Last year we re-introduced our completely rebuilt computer ranking system, and we think it went pretty well! Picking the men’s NCAA tournament using only the GRaNT Rankings to decide games actually won the BC Interruption bracket pool, going a whopping 14 for 15 in picking tournament games. That’s the kind of small-sample-size anecdotal evidence I can get behind!
Welcome back to the 2017-2018 edition of the GRaNT Computer Rankings!
It stands for Grant’s Reasonable and Not Terrible Computer Rankings. We hope that you find the rating system itself as good as the name.
For anyone who has ever complained about RPI or the Pairwise, this is another system to stand alongside some of the deeper mathematical methods like KRACH or CHODR that give a more robust and methodologically sound ranking of teams.
The following involves math. Skip past this section if that makes you uncomfortable.
The ranking system can be most simply described as KRACH for goal differential.
Instead of straight goal differential, though, what’s used is a sort of goal ratio, or, more accurately, the percentage of goals scored in a game (we’ll call it “G%”) by each team — for example, if Team A beats Team B by a score of 3-1, then Team A’s G% = 3 out of 4 goals, or 75%, and Team B’s G% = 1 out of 4 goals, or 25%.
Each team’s GRaNT rating is used to determine its expected G% against a given team. If Team A has a GRaNT rating of 300 and Team B has a GRaNT rating of 125, over the long run we would expect Team A to score 300/(300+125) ≈ 70.5% of the goals in games against Team B on average — something like a 2.8-1.2 or 3.5-1.5 final score.
The GRaNT rankings are determined by setting each team’s rating so that the sum of their expected G%’s against each of their opponents (calculated using each team’s rating as described in the previous paragraph) is equal to the sum of their actual G%’s against each of their opponents (the real-life results of the games that actually happened). A rating of 100 represents an “average” team.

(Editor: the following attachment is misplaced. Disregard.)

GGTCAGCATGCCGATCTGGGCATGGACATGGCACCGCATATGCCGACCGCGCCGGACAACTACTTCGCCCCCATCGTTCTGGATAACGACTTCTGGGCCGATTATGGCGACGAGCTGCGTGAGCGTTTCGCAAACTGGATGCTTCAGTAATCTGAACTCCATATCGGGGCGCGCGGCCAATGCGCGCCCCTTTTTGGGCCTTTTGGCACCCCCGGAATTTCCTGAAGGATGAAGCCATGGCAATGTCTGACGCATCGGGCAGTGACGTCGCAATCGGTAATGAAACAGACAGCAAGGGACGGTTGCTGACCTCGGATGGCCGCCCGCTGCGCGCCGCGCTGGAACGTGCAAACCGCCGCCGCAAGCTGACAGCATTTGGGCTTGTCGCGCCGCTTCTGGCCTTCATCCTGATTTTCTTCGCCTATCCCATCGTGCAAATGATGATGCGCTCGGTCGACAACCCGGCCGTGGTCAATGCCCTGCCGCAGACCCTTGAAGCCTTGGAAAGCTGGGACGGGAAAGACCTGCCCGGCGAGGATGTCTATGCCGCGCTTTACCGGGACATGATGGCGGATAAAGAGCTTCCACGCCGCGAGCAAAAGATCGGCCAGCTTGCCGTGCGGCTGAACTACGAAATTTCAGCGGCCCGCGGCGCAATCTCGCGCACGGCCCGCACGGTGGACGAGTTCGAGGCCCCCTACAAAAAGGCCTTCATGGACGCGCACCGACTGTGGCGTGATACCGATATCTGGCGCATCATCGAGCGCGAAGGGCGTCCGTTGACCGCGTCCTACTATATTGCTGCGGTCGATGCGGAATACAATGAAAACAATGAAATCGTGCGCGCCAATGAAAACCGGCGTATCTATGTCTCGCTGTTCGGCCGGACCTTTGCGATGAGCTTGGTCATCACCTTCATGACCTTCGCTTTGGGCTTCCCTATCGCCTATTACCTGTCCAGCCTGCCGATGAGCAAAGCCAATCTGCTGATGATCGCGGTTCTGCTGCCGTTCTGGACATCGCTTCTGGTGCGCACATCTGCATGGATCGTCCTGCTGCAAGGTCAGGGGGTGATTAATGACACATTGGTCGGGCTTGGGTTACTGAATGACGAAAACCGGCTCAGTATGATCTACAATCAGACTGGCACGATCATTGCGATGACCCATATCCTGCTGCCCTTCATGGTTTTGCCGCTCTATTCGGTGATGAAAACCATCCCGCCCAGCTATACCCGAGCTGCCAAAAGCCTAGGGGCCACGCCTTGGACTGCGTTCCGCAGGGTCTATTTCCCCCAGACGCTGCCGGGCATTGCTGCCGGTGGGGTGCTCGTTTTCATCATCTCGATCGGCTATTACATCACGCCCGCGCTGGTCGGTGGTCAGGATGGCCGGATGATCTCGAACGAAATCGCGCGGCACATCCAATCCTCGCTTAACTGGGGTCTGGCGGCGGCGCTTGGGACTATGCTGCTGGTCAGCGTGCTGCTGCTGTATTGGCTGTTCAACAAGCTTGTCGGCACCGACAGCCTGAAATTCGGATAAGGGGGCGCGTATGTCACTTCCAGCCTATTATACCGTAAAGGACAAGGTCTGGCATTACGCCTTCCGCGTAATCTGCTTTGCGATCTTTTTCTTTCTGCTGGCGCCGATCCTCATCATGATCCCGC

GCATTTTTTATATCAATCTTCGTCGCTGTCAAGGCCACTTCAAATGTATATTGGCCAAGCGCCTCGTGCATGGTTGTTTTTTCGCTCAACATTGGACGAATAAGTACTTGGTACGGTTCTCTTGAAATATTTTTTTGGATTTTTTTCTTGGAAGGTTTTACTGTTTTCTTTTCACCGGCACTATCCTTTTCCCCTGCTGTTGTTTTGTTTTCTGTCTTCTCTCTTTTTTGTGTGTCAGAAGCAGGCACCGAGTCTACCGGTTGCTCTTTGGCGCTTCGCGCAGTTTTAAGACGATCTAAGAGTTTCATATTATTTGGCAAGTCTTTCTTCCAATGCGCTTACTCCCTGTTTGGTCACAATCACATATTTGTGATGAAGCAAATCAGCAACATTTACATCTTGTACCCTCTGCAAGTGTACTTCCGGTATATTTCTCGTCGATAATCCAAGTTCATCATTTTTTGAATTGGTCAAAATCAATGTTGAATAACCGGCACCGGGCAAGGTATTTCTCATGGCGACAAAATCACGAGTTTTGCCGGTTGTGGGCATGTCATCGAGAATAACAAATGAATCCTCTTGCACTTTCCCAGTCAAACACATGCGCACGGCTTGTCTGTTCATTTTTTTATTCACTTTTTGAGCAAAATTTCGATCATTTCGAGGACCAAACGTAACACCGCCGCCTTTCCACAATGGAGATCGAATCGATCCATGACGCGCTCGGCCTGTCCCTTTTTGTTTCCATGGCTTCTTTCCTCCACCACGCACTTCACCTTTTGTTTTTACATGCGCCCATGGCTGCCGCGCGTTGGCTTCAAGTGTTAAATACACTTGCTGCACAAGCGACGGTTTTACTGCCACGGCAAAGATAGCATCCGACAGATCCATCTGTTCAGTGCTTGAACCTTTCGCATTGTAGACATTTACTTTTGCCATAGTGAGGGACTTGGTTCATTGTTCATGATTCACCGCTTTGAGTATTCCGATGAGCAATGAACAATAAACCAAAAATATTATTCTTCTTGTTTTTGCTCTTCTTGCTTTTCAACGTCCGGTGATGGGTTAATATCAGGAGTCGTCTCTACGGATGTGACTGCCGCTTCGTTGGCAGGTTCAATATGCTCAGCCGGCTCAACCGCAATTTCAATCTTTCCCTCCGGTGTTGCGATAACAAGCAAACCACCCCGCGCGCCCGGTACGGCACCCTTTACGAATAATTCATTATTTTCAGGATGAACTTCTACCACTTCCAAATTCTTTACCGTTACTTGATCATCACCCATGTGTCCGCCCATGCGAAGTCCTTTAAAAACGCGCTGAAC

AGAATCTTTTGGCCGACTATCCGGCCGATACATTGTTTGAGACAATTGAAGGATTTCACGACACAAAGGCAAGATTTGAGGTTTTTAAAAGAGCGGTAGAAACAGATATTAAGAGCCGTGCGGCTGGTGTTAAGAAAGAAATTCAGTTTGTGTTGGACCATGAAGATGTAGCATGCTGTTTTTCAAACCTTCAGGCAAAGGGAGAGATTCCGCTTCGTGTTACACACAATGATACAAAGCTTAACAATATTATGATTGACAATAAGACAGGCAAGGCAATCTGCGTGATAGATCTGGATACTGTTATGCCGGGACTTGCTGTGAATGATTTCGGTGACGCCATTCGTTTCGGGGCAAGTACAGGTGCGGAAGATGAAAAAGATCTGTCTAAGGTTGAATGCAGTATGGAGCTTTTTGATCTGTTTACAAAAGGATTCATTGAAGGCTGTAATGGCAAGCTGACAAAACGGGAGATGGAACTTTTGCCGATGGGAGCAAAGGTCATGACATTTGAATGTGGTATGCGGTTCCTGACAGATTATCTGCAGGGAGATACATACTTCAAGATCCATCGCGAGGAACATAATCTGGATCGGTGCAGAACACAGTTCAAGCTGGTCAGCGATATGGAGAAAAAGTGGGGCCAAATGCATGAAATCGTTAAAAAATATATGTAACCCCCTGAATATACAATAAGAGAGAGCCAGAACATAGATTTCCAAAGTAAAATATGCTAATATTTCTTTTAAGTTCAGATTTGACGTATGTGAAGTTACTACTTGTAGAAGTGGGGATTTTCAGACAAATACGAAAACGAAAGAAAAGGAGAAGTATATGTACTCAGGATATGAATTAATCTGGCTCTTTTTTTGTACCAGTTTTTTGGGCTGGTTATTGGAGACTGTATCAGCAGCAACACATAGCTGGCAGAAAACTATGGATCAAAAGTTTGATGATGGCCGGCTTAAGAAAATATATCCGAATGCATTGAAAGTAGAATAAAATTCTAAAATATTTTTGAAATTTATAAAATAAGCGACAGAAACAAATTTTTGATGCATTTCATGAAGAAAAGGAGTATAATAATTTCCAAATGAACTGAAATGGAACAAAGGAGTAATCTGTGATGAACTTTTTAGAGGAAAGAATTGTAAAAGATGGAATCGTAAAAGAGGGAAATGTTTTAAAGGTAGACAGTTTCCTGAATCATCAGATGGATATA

Someone with an eagle eye might note that shutouts appear to cause a problem in this method of calculation. A team that wins 1-0 and a team that wins 5-0 will both have a G% of 1.000 for that game, even though a 5-0 win is clearly better. This is handled by doing the math on all of the games as a whole instead of individually.
For example, if Team A wins its two games 1-0 and 3-1, its combined G% will be 4 out of 5 goals = 80%, and if Team B wins its two games 5-0 and 3-1, its combined G% will be 8 out of 9 goals = 89%.
An added feature of this “G%” figure is that you have diminishing returns on blowouts. So, while winning a game 4-1 (80%) is a reasonable amount better than winning 3-1 (75%), winning a game 8-1 (89%) doesn’t really do that much for you compared to winning 7-1 (88%).
Lastly, each team is given a "phantom 1-1 tie" against an "average" team. This has no effect on the relative position of teams in the rankings, but allows the formula to be calculated properly (and prevents any issues for a team that might have played in only shutouts). KRACH's formula does something similar.
Since the formula is, by definition, calculated by determining what percentage of goals you should score in a game against a given team, we’ve also provided built-in calculator where you can select two teams and it will show what percentage of goals each team can be expected to score for each matchup.
Even better, using the number of goals each team would be projected to score against a team with the same rating as itself, we’re able to calculate actual score projections for every game. That calculator is included as well.
The rankings are posted below for both Men's and Women's D-I/NC college hockey and will be updated periodically each week. We hope you find this new ranking system useful!
GRaNT Computer Rankings:
NCAA National Collegiate Women's Hockey
GRaNT Computer Rankings:
NCAA Division I Men's Hockey